Unleashing Crypto Chaos: Unraveling the Redtail Malware Menace on Honeypots

Dive into the cyber underworld with “Redtail,” a sneaky coin miner malware flexing its muscles across four CPU architectures. It’s like a digital Gold Rush for cybercriminals, and they’re not sharing their nuggets. #MalwareGoldDiggers

Hot Take:

Who knew that a digital coin rush would have us reminiscing about the days when malware was just about pop-up ads for shady sunglasses? Enter “redtail,” the malware that’s not just after your data – it’s here to mine cryptocurrency like it’s 1849, except instead of pickaxes, it’s wielding your compromised CPUs. And it’s not even polite about it; it’s got the audacity to use your electricity to do it! Buckle up, folks, we’re going down the rabbit hole of modern coin miner capabilities and their sneaky, sneaky ways.

Key Points:

  • Malware “redtail” is a modern coin miner infecting hosts to mine cryptocurrency, showing off its versatility by running on 4 different CPU architectures. Flexibility is key, even in the malware world!
  • Initial access was gained through an SSH port, with the attacker using a rather uninspired password combo of [root/Passw0rd123]. Security tip: maybe don’t use passwords that scream “hack me”?
  • The setup.sh file is the malware’s little helper, making itself at home on the host and executing the “redtail” files before covering its tracks. It’s the digital equivalent of wiping your feet on the mat before robbing the place.
  • Only two IPs were responsible for over 400 file uploads in about 4 months. Talk about dedication, or maybe just a shortage of hobbies.
  • Every single one of the file submissions had a Virus Total score of at least 19, confirming that they’re as malicious as a cat plotting world domination.

Need to know more?

The Malware That Mines More Than Just Your Business

So, "redtail" is more than just a pretty name. It's a sophisticated coin miner malware that's got the cyber world buzzing like a beehive on a hot summer day. This bad boy can run on multiple CPU architectures, which means it's not picky about whose resources it hijacks. Diversity is indeed its strength.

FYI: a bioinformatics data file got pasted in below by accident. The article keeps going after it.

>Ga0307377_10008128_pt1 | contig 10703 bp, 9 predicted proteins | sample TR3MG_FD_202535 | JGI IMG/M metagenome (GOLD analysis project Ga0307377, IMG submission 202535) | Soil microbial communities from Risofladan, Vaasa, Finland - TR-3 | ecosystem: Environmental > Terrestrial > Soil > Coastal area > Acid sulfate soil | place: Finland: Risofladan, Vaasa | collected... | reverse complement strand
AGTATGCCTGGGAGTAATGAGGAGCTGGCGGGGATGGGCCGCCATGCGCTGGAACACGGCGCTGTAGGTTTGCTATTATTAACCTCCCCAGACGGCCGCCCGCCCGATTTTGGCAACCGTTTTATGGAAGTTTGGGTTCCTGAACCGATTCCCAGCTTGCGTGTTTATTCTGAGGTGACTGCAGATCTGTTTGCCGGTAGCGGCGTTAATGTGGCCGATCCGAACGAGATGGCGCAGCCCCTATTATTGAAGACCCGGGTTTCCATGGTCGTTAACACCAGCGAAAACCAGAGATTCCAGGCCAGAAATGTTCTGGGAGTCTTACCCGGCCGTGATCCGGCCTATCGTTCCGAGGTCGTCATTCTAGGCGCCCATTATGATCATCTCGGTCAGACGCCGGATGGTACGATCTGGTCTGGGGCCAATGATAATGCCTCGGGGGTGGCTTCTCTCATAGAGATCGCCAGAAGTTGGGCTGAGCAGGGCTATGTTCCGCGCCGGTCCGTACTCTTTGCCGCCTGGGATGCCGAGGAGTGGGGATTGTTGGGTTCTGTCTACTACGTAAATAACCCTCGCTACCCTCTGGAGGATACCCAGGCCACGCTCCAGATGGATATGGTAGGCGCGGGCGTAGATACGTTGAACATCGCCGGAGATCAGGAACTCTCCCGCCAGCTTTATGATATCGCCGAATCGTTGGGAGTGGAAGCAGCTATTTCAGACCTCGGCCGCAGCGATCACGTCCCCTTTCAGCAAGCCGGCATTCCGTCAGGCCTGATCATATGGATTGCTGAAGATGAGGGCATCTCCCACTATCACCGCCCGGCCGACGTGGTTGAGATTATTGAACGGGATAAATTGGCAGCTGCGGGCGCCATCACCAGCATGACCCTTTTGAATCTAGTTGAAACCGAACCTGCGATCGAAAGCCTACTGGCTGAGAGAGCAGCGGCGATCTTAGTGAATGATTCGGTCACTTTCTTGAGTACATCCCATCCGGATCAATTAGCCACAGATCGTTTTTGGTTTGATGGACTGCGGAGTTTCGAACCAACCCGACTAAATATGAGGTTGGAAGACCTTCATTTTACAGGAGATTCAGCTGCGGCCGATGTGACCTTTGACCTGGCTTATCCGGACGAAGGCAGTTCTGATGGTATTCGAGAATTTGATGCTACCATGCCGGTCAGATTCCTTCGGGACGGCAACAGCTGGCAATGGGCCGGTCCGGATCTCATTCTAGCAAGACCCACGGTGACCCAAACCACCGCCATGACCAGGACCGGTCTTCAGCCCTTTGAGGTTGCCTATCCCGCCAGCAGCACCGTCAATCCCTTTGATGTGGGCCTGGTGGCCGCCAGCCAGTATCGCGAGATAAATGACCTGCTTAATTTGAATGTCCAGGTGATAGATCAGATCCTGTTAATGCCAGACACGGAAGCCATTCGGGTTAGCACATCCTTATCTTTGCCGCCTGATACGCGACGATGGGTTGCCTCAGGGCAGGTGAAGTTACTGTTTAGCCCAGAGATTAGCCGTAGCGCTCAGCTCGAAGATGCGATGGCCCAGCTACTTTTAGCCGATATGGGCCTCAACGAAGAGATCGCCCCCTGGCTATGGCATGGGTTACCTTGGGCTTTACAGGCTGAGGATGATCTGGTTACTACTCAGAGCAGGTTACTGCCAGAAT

Breaking and Entering: A Step-by-Step Guide

Let's break down the heist step-by-step. Our villain enters the scene, tries a couple of passwords on for size, and – bingo – [root/Passw0rd123] is the golden ticket. Then, it's time to unpack the luggage – five files including the infamous setup.sh. It's like setting up a tent, except instead of camping, you're mining digital gold on someone else's dime.

The Setup.sh's Secret Sauce

Peek inside the setup.sh script and it's like looking at a magician's playbook. It figures out where it is, picks the right tool for the job, and gets to work. And like any good burglar, it cleans up after itself, leaving no fingerprints – or files, in this case.

The Dynamic Duo of Digital Deceit

Two IPs, one mission: upload "redtail" and setup.sh files like they're going out of style. These two IPs – let's call them Bonnie and Clyde of the cyber realm – are responsible for a whopping 400+ file uploads. It's like they're trying to set a world record or something.

Playing the Hashes

Dive into the hash data, and you'll find a treasure trove of evidence. Each "redtail" variant comes with its own unique hash, a cryptographic signature that says, "Yep, I'm up to no good." And with every single one scoring high on the Virus Total charts, it's clear we're not dealing with amateurs.

Wrapping Up the Crypto Caper

The tale of "redtail" and its two accomplice IPs is more than just a cautionary tale – it's a full-blown saga of modern coin miner malware and the lengths to which cybercriminals will go for a piece of the cryptocurrency pie. So next time you think about using "password123," remember: you might as well roll out the red carpet for the redtails of the world.

Tags: botnet behavior, Cryptocurrency Mining, Honeypots, IP reputation, Malware Analysis, SSH Authentication, threat actors